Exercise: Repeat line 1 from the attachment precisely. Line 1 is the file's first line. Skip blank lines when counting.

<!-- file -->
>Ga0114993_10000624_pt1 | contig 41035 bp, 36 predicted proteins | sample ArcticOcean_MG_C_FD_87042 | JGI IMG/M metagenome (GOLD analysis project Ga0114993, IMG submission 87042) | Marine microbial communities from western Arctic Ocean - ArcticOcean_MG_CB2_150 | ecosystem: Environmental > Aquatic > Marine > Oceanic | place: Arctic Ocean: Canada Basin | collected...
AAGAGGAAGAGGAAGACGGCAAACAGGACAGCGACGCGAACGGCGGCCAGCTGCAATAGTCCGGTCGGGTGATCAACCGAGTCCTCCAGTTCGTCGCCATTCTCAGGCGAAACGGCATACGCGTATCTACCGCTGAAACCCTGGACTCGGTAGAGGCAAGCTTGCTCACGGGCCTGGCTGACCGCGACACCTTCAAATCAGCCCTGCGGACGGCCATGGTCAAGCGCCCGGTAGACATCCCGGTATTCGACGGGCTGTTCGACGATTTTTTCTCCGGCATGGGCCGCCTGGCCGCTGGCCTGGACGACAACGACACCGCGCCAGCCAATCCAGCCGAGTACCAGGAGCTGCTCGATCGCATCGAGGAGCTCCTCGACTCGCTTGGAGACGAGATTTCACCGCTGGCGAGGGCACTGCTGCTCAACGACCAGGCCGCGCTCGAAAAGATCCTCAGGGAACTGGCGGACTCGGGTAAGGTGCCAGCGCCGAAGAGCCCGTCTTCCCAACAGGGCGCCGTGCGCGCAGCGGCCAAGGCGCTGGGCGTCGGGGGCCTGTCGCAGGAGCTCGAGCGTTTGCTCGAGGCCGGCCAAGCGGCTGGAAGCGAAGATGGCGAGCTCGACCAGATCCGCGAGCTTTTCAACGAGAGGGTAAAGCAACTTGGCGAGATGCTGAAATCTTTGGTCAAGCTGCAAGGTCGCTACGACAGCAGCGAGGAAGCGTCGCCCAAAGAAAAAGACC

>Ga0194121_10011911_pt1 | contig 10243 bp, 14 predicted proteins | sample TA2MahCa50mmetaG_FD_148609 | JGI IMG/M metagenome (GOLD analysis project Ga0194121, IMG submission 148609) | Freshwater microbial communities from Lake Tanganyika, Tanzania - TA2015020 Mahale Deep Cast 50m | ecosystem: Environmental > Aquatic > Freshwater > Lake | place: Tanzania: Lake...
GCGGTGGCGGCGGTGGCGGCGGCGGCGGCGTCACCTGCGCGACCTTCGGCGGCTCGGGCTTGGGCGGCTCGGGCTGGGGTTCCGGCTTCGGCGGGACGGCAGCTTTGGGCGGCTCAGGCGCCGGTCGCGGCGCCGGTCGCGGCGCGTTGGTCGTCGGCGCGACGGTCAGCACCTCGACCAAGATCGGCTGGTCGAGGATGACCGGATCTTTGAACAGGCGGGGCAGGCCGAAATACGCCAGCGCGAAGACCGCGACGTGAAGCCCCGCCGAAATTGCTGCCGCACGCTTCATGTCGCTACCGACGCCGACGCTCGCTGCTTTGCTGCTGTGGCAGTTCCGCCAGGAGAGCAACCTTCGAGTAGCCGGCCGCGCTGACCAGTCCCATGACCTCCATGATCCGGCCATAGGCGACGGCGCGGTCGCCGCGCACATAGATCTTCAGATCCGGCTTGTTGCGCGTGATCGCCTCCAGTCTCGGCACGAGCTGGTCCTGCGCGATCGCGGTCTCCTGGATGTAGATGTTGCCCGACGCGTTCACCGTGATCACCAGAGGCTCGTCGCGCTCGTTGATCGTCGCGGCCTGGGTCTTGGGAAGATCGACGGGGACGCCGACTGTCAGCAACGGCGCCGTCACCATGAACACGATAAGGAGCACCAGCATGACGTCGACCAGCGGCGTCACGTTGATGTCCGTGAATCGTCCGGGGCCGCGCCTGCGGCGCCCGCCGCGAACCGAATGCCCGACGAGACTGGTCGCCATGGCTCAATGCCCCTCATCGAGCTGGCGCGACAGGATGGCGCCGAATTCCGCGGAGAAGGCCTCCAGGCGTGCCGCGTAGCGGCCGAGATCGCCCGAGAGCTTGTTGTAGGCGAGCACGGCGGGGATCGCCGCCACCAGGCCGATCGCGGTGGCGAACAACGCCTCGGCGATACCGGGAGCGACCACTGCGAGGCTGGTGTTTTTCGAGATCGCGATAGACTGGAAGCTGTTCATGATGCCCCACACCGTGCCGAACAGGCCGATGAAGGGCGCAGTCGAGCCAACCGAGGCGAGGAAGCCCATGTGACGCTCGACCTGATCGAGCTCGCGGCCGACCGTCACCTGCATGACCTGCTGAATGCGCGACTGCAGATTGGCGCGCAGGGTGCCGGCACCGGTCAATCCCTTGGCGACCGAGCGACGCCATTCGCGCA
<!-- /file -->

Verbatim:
>Ga0114993_10000624_pt1 | contig 41035 bp, 36 predicted proteins | sample ArcticOcean_MG_C_FD_87042 | JGI IMG/M metagenome (GOLD analysis project Ga0114993, IMG submission 87042) | Marine microbial communities from western Arctic Ocean - ArcticOcean_MG_CB2_150 | ecosystem: Environmental > Aquatic > Marine > Oceanic | place: Arctic Ocean: Canada Basin | collected...